No matter what ya think about this guy, I’d bet he died with a smile on his face.
Live in a large apt complex - a couple of us old guys (60-88) sit at the pool and observe and it is confirmed by the fellas - there is no more romance, you don’t ask for her number, ask her out for cocktails or dinner, you hook up right then and there, you go back to the apt, poke, and go back to the pool 30 - 45 minutes later and she giggles with her girlfriends, and he sends out a text with 10-20 seconds he got on his I-phone.
I was a kid of the 70s and 80s had plenty of fun but nothing like this.
Without the so-called "double standard", a civilization with a future is impossible.
Treating unlikes as if they were the same is no standard at all.
he turned control over to his daughter who made it a feminist company. the clubs died, profits crashed, they missed the internet.
so much for girl next door helpmate.
He’s sort of a “Godfather”, if you will, of the sexual revolution.
That’s a big legacy of his.
is it a good legacy, good for society, a positive legacy?
Was it good that, at its peak, about 7 million magazines a month were sold, in those pre-internet days? Was it good that he encouraged young men to look at women as disposable objects of desire? Was it good that he encouraged young men to look at the opposite sex as playmates and play things?
How many men tried to emulate him? Of course few could afford a mansion full of live in girlfriends, but how many took the playboy philosophy to heart, at a great cost to the women in their lives?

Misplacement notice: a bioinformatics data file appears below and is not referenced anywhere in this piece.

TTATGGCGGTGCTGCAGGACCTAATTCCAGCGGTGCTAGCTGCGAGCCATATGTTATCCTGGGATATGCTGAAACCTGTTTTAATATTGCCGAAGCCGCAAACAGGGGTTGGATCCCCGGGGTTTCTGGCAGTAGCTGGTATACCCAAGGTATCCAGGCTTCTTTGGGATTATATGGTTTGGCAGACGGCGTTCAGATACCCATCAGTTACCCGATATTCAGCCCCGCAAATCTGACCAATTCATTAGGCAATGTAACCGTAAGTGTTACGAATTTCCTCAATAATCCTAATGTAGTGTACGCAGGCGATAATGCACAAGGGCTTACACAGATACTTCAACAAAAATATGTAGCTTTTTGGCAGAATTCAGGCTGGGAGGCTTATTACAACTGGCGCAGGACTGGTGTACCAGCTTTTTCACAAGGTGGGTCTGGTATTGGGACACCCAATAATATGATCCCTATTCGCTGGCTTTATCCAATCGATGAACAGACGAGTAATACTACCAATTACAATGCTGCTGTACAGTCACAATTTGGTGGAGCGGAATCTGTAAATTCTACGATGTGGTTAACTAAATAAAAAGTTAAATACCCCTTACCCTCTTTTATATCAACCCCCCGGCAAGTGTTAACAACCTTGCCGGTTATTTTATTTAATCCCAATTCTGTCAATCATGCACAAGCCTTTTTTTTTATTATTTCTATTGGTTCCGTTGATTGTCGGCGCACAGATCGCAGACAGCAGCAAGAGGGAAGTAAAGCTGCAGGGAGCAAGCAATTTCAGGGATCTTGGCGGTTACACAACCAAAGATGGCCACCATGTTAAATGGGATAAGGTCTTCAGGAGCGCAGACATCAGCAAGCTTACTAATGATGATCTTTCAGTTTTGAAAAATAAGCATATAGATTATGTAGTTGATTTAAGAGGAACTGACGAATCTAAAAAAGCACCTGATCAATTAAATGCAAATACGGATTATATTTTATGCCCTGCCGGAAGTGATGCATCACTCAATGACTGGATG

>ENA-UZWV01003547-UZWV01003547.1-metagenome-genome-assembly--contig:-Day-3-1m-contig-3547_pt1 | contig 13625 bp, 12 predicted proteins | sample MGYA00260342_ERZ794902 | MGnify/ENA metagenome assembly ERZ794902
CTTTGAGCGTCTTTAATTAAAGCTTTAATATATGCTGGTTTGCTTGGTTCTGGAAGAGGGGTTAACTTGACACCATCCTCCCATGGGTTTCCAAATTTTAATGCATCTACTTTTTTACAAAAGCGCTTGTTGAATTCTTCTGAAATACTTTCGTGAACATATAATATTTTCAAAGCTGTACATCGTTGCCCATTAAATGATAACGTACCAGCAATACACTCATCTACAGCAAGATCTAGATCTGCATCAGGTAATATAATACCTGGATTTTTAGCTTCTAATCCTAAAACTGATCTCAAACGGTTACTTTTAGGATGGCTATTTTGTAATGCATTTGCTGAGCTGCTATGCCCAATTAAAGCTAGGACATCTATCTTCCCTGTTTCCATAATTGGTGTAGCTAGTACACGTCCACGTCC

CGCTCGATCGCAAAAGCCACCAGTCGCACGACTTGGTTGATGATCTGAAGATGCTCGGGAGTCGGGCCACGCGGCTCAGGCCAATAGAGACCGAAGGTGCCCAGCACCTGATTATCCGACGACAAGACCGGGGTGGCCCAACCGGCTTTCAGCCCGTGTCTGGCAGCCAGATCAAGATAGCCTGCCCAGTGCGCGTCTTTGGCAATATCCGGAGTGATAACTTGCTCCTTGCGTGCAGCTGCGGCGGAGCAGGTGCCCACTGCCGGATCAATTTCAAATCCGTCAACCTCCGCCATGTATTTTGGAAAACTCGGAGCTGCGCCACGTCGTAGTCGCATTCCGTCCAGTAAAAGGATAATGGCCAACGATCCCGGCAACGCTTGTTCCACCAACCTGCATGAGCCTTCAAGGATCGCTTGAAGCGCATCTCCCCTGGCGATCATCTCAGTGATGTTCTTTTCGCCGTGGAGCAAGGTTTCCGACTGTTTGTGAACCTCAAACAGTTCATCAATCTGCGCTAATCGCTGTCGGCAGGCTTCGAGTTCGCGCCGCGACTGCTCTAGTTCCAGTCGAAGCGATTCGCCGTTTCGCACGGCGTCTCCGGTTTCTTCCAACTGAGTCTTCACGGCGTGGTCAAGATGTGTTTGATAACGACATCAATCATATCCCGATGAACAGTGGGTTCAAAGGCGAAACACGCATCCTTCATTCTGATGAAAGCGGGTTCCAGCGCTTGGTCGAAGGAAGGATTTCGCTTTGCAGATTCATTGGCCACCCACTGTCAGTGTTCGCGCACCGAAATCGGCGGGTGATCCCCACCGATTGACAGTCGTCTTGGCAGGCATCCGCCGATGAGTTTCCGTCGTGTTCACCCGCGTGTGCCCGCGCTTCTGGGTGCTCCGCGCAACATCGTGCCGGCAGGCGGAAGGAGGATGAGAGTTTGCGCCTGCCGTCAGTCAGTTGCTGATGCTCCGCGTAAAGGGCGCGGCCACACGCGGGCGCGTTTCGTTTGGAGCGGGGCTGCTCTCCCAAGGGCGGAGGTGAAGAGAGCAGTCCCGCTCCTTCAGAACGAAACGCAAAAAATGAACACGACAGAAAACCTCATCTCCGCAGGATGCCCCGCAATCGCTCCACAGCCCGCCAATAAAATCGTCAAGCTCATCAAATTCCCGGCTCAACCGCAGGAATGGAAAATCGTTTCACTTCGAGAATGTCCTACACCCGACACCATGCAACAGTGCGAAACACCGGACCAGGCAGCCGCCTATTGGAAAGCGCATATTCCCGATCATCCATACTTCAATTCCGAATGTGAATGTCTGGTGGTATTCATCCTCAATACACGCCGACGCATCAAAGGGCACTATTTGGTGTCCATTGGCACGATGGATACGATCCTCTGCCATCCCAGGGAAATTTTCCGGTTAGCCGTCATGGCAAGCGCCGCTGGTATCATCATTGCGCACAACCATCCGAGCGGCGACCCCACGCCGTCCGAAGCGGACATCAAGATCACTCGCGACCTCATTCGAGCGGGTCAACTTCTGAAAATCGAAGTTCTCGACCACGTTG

What positive legacy, if any, did he leave behind?
Back when I was young, most of the males wanted loose women, but nobody would marry a slut.
I never noticed how much Hef looks like Anthony Weiner....
“Back when I was young, most of the males wanted loose women, but nobody would marry a slut.”
They still won’t, unless the slut has money.
Anyway, I never really got into the pornography. I found a lot of it disgusting. Some of my friends however seemed to get really obsessed over it. Even as a boy, I sensed that it was not a healthy thing.
Yep. Hefner commoditized sex.
Thank you for posting this. It looks like it could be useful in the research for my current book.
Just kindled it.
Feminism and the libertine Left have encouraged women (and men) to be sluts. I pity young people who have morals and self-respect and are looking for a mate. Must be nice knowing you are 43rd person your mate has slept with.
I’m not reading the eulogies of Hefner. Are they really crediting him with ANYTHING good?
I’d been invited to his mansion but never wanted to go for one second. It doesn’t sound like a fun place for women. Even women who love men. I spent about 3 minutes once in one of the clubs known to be a meatmarket and hated that hungry eyed look from a thousand eyes on me. How is that fun? It’s not.
And thinking about how he condoned and allowed Cosby to drug and rape women in his house, HOW MANY OTHER GUYS were helped to abuse women and underage girls? What good did he bring to this world that counteracted that?
No hookers or brothels before 1953 and Playboy...
Only two? How Victorian of him. Last count there are at least 58 sexes on Facebook alone.
And the paradox is a woman who truly loves sex makes a much bette wife
I think you are lo-balling that 43 number it’s probably double that.
Brothels were more open even in my 60s youth
I never thought playboy was porn
People who say that have a low threshold for what is porn
Hustler became porn as did Penthouse at the end
Disclaimer: Opinions posted on Free Republic are those of the individual posters and do not necessarily represent the opinion of Free Republic or its management. All materials posted herein are protected by copyright law and the exemption for fair use of copyrighted works.